The modern workplace
Across the Western World the habit seems to be to work longer and harder. We are always busy, always at our BlackBerrys and always stressed. Job insecurity rules and we often take our work home to stay ahead of the game. We’re turning into a culture of workhorses, working under the threat of redundancy; more and more we plan every minute and are proud to be multitasking. If we check our work emails on a Sunday we’re no longer surprised to receive a message or a report from a work colleague. The higher up you go, the more work saturated it becomes; the message here is that if you want to succeed you must pay by losing your free time. Michael Carroll, author of The Mindful Leader, suggests that this tidal wave of tasks creates a work-based attention deficit trait (ADT) where the workhorse becomes “under siege” and suggests ADT is reaching “epidemic proportions.”
81% of people agree that “the fast pace of life and the number of things we have to do and worry about these days is a major cause of stress, unhappiness and illness in UK society”; 86% of people agree that “people would be much happier and healthier if they knew how to slow down and live in the moment”; 53% of people agree that “I find it difficult to relax or switch off, and can’t stop myself thinking about things I have to do or nagging worries” (Halliwell, Mindful Report commissioned by the Mental Health foundation see www.edhalliwell.com ).
The current pace of life and the sense of chronic stress contribute to a range of physical and mental health problems. According to the World Health Organisation (WHO) depression affects 121 million people worldwide and one in four people are affected by depression that is recurrent at some point in their lives. Segal, Williams and Teasdale write that “family physicians can expect to see at least one person with a significant depression during each day of clinical practice.” Mental unhealth in its various forms appears to be on the rise: in the United States, the number of severely mentally ill in 1840 was listed as 2,561, in 1955 it was 558,992 and in 2005 around 16 million to 20 million.
Mindfulness has grown over the last few decades, with the development of Jon Kabat-Zinn’s Mindfulness Based Stress Reduction course (MBSR) into what Cullen (2011) calls a “lineage” of mindfulness based interventions in depression, substance abuse, eating disorders, insomnia, chronic pain, fibromyalgia, ADHD, cancer and others. Treatment programs include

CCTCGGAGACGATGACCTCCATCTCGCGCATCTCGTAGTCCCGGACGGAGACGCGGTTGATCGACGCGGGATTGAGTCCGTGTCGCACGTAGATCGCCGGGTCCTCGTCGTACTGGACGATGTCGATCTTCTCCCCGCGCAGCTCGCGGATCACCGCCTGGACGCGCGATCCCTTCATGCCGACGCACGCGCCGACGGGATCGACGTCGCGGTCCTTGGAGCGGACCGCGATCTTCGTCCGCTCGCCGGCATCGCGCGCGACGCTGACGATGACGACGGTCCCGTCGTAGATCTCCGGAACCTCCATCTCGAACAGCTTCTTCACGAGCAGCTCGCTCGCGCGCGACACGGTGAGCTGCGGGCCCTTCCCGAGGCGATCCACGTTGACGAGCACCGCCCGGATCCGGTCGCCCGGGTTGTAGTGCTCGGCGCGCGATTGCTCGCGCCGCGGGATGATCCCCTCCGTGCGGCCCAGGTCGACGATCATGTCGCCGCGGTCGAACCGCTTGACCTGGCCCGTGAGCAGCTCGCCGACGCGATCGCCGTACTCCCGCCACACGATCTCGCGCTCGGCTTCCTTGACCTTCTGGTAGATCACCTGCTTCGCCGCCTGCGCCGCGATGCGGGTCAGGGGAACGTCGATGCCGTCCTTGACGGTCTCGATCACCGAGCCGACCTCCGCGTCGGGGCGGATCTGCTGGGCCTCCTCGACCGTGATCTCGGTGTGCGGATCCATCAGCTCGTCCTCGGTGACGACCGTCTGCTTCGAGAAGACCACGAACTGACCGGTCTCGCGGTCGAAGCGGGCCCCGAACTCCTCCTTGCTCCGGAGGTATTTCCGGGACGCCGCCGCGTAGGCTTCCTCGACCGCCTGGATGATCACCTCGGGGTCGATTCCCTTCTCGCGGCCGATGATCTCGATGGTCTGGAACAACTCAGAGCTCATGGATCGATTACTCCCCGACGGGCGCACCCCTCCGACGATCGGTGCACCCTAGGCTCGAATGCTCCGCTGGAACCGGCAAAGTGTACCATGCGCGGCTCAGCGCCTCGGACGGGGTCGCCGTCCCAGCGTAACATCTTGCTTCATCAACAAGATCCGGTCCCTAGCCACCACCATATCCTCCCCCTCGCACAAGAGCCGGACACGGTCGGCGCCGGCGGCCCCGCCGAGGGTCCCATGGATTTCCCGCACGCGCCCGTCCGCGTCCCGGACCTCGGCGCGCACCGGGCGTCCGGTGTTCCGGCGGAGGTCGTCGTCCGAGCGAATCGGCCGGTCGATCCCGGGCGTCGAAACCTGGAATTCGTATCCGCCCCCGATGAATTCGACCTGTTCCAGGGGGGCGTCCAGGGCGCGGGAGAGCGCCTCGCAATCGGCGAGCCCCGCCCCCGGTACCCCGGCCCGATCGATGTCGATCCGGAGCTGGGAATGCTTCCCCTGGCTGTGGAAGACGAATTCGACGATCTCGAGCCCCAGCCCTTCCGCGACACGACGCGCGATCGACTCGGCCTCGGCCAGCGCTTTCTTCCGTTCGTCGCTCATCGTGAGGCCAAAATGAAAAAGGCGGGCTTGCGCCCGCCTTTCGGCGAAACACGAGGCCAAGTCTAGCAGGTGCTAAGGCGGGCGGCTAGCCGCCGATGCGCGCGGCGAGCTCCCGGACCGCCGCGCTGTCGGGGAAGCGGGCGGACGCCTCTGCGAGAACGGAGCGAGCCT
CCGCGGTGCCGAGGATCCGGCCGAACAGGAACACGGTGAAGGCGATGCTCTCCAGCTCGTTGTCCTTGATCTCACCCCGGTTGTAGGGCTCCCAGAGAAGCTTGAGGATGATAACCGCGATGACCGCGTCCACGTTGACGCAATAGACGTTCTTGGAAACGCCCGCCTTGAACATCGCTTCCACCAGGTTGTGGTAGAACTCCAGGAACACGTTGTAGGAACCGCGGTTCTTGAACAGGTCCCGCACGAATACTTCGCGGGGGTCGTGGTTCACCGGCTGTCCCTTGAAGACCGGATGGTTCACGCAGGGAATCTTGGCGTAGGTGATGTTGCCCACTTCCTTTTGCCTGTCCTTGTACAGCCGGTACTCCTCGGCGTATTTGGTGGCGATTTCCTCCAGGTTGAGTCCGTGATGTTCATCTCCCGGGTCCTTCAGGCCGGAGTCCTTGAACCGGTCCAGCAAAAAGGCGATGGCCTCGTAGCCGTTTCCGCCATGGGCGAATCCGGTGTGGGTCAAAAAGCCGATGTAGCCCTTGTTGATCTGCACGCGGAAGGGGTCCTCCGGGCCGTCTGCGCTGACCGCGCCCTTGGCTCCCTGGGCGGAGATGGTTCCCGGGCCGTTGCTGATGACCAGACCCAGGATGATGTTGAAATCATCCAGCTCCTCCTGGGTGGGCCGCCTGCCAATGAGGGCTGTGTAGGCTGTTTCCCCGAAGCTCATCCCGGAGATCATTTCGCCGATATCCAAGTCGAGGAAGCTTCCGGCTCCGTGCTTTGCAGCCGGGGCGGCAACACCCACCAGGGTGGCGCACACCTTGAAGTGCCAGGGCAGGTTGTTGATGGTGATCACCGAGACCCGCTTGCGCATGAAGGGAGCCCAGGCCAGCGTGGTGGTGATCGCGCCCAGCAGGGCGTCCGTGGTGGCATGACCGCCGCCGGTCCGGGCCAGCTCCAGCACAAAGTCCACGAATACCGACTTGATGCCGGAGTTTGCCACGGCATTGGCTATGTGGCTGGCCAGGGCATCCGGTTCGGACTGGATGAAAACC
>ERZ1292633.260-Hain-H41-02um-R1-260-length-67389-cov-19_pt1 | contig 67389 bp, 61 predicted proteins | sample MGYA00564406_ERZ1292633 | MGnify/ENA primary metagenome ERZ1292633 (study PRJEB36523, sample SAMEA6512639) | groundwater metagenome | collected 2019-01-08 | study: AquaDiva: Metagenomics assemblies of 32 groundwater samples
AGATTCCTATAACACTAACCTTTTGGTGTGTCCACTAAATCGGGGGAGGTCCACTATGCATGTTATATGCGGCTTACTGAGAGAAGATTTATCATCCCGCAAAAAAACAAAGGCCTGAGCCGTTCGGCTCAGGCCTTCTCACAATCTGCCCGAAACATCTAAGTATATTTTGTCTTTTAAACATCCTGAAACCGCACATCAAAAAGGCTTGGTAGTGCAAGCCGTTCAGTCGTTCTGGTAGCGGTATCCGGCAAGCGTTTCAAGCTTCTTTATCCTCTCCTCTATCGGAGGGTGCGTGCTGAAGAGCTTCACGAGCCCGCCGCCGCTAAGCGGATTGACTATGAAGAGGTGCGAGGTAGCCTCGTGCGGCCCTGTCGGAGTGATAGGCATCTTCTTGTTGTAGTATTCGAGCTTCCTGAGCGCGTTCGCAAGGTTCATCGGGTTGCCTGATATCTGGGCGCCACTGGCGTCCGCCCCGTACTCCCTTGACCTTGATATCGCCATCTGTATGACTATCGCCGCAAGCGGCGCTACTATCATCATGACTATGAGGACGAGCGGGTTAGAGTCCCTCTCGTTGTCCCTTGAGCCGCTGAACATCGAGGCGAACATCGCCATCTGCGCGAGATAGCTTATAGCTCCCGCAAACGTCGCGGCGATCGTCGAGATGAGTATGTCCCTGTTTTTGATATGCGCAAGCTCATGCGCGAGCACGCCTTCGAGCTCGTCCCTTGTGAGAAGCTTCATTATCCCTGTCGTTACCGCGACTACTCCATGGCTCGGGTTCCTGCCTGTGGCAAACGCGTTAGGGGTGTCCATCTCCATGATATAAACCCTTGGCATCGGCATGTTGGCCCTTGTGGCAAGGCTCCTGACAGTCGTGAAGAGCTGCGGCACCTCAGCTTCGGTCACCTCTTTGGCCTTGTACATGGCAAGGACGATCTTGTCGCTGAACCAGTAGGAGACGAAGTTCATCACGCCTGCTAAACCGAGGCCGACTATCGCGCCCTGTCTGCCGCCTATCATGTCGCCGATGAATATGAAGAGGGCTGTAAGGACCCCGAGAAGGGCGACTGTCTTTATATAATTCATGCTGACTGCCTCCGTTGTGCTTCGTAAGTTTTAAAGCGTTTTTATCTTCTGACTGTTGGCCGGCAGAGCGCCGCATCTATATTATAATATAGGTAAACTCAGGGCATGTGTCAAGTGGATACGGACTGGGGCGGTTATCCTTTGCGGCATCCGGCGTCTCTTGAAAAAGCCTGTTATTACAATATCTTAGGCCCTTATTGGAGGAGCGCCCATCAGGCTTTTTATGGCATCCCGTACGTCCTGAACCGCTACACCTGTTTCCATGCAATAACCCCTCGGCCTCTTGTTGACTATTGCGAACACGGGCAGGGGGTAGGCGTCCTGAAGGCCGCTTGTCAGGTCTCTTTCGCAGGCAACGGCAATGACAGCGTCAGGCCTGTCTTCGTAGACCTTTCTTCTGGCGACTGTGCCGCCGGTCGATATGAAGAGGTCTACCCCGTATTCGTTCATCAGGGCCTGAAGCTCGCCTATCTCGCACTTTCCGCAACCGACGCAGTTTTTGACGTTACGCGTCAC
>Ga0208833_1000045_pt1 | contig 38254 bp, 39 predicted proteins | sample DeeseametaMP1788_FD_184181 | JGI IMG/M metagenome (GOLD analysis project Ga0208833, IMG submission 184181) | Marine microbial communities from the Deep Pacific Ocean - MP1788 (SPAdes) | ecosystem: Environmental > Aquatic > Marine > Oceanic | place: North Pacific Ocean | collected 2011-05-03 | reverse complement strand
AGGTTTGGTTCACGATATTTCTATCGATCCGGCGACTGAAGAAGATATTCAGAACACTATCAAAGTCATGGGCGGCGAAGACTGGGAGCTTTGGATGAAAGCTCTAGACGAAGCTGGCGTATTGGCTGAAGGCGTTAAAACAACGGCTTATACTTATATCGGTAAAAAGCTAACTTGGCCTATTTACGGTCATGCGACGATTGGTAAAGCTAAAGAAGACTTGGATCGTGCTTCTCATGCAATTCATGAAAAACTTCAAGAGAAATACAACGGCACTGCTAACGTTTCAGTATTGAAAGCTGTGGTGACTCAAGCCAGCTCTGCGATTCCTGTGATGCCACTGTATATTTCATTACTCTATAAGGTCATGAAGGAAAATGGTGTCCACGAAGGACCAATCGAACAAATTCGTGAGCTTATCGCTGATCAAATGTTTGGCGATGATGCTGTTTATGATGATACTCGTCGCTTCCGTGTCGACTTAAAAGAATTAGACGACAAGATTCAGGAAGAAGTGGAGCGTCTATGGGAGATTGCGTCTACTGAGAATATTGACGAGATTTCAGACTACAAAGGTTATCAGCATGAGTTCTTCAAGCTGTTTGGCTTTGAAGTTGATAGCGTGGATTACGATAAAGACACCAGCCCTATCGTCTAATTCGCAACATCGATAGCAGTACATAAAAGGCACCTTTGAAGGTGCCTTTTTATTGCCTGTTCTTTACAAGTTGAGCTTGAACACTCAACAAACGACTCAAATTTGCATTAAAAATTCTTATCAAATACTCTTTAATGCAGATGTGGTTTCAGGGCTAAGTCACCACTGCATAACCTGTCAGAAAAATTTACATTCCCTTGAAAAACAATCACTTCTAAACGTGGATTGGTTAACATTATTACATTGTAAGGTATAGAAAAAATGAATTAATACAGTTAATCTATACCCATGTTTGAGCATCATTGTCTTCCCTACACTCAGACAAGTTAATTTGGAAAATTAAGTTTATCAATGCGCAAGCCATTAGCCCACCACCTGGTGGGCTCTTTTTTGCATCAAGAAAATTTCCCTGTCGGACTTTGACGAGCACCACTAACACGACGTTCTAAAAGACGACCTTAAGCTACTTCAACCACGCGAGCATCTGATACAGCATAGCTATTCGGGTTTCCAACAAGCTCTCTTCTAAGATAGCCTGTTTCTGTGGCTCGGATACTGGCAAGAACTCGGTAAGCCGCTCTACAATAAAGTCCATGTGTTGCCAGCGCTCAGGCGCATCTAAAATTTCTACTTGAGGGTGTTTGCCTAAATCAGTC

• Mindfulness based Stress Reduction
• Mindfulness Based Cognitive Therapy, targeting patients who were formerly depressed
• Dialectal Behaviour therapy, treating people with borderline personality disorder
• Acceptance and Commitment Therapy, which has been used as a treatment path for diverse groups
of people, such as those experiencing depression, psychotic symptoms and stress
All the treatment paths show promising outcomes, in fact Shapiro and Carlson in their book The Art and Science of Mindfulness write “there is solid evidence that mindfulness based treatments can be successfully applied to the treatment of symptoms of anxiety and depression”. Mindfulness Based cognitive Therapy has been adopted as a treatment of choice through the NHS by NICE in the U.K.
Mindfulness has been defined as “paying attention in a particular way, on purpose, in the present moment and non-judgmentally” (Kabat-Zinn). In this context it contrasts with mindlessness which might be said to be a condition where we turn away from our experiencing, our relationship to others and the present moment as it is, our experiencing then becomes distorted by our old wounds, multiple projections, distracted thinking, and unresolved and habitual ruminations
Brown, Ryan and Cresswell’s research suggest that people who practice mindfulness are less likely to experience psychological illness, including depression and anxiety. These people are more extrovert and report greater equanimity, well-being and life satisfaction. The writers also contend that people who have a mindfulness practice also have greater self-awareness, understanding and acceptance towards themselves, recovering from distressing moods more quickly.